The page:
Que ce soit une coïncidence ou tout simplement mes 72 ans d’âge, il semble que, dernièrement, j’ai perdu un nombre anormalement élevé de membres de notre famille et nos amis qui sont particulièrement chère pour moi. Hier, Rosemary et moi étions à Nashua honorer mon très chèr cousin Gerald Theriault récemment décédé de façon inattendue. Il a été particulièrement bien connu à travers la région et dans notre famille Thériault (de St Jacques, NB) aussi bien. Tout le monde aimait Gerry. Parler avec un autre cousin, Marcia Theriault au Québec, dans nos appels téléphoniques généralement longues et amusant sur les affaires de la famille et de généalogie, deux d’entre nous ont pleuré la perte de Gerry qui avait tant de connaissances de l’histoire de notre famille de St-Jacques.

Pour en revenir à l’enterrement. Comme Rosemary et moi suis entré dans l’église, j’ai été frappé par les souches d’un ancien hymne Catholique français, «J’irai la voir un jour” à la guitare classique. Wow! Comme nous nous sommes agenouillés à nos bancs, je dissout lentement dans une catharsis inimaginable. J’ai perdu contrôle total de mon sang-froid. Rosemary ne savais pas quoi faire avec moi.

Pour vous assurer que vous comprenez, cet hymne était sans aucun doute la premier que j’avais entendu dans mes premières expériences dans notre petite église de Sainte-Luce en Upper Frenchville, Maine. Cela devait être environ 1942-1943 qui est presque de l’histoire ancienne . 🙂

L’expérience m’a incité à ouvrir un nouveau chapitre de notre “Acadienne et cajun musique” chapitre de notre site Web. Peut-être avec votre aide, nous serons en mesure de se souvenir de tous ces beaux cantiques qui faisaient partie de notre acadienne, canadienne-française et la cadienne culture . Laissez-moi savoir les hymnes dont vous vous souvenez et certainement, si vous avez les mots, ce serait très utile aussi.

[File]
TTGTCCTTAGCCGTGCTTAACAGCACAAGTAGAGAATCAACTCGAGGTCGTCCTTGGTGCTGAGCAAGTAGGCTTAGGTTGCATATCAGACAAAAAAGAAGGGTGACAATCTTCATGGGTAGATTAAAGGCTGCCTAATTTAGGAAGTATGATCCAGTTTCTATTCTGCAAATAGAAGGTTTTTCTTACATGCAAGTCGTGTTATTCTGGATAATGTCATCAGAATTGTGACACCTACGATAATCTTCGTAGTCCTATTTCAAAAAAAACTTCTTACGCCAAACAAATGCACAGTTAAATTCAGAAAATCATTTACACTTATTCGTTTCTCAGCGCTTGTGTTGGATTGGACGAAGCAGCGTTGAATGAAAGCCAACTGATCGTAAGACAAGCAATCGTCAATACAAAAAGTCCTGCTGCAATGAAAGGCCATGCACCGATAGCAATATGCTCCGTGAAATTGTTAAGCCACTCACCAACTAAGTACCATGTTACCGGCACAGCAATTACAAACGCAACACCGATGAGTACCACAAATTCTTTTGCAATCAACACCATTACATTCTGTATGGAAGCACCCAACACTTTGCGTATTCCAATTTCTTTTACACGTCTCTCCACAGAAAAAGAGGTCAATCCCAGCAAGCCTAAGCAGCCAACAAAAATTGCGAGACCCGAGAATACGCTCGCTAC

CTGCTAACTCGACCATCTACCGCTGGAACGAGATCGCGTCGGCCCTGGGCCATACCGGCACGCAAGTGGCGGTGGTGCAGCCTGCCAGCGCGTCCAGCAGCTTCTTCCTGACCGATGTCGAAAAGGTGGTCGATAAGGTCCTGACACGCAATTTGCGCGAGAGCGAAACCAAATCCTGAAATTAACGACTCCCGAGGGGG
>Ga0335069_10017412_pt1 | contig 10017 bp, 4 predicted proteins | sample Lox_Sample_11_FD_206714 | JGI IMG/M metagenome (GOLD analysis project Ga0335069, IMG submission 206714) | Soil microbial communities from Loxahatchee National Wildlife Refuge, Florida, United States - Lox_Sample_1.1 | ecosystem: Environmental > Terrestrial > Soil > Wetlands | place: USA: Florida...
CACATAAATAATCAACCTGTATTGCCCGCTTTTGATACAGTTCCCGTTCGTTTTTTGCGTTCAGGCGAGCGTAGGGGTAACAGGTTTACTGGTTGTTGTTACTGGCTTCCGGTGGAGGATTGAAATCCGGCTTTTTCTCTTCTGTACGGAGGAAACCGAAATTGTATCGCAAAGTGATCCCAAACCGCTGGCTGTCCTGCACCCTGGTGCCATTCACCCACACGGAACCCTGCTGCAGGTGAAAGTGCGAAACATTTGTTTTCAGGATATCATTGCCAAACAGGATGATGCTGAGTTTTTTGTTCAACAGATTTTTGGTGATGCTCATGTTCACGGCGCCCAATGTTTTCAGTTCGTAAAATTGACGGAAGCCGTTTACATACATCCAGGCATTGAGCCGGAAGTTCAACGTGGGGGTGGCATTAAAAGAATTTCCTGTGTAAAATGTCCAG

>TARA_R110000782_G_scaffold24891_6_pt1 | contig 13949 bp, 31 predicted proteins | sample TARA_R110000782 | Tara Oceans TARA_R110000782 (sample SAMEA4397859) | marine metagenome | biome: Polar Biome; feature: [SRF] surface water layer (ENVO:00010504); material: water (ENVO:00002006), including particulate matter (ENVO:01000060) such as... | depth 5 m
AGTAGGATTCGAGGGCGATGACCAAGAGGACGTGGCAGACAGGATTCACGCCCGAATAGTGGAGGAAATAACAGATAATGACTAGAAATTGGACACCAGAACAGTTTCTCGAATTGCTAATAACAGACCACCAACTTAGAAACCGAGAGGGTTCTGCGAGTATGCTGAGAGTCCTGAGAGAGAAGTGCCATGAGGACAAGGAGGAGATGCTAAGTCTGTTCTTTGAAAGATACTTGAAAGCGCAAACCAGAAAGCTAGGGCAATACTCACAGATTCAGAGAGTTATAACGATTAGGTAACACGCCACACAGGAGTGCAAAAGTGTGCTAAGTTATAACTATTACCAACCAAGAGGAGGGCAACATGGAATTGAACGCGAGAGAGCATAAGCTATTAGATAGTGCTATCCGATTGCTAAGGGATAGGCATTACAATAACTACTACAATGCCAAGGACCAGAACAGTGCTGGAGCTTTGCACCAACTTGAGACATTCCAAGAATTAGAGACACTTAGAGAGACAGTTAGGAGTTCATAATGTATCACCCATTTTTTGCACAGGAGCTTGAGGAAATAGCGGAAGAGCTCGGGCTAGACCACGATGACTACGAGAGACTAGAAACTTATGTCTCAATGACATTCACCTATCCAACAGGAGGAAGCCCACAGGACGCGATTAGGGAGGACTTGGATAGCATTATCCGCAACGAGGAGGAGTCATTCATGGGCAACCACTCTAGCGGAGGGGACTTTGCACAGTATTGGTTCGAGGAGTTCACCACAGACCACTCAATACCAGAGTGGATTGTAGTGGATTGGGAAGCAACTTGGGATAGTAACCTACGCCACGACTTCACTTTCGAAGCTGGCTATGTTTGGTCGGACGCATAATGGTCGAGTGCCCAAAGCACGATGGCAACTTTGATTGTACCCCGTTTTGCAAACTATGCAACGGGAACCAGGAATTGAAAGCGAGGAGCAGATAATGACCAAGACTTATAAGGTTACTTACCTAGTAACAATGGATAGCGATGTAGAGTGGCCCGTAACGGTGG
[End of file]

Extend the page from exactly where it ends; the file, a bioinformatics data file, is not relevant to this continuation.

Quant à la «J’irai la voir un jour”, à notre église de Sainte-Luce, bien sûr, il a toujours été jouer par l’orgue avec notre chorale paroissiale. (Écoutez à Domine Deus Rex déssous pour example.) Hier, elle étais jouer par un guitariste classique avec un chanteur et c’était absolument magnifique. Retour à la maison après les funérailles de Gerry, je suis allé à l’Internet et a trouvé quelques belles interprétations sur YouTube, plus remarquable par un groupe cajun appelé «L’Angélus». Voici quelques vidéos. Augmentez votre volume sonore:

L’Angelus 1

L’Angelus 2

Domine Deus Rex



[Traduction française suit.]

I just received a referral from my friend and cousin, Alain Therriault and delegate of our ‘Lambert & Lucie Theriault’ Great-Branch from Bromptonville, QC,  regarding a program “Maine Watch with Jennifer Rooks” on the Maine Public Broadcasting Network. The topic is “Franco-Americans in Maine” and how Maine has been organizing to focus on that part of the population to undo some of the damage that was done in the 20th century to discourage use of the French language and other important educational and cultural issues.

I found it a very interesting program and one that I think you may also enjoy. Here it is:  Franco-Americans in Maine


Je viens de recevoir une recommandation de mon ami et cousin, Alain Therriault et délégué de notre «Lambert & Lucie Theriault» Grande-Branche de Bromptonville, QC, concernant un programme de “Maine Watch avec Rooks Jennifer” sur le réseau de Maine Public Broadcasting. Le thème est «Les Franco-Américains dans le Maine” et comment le Maine sa organizer vers cette partie de la population pour réparer certains des dommages qui a été fait au 20ème siècle pour décourager l’usage de la langue française et d’autres importants éducatif et culturel questions.

Je l’ai trouvé un programme très intéressant et je pense que vous allez aussi l’apprécier. Ici, il est: Franco-Américains dans le Maine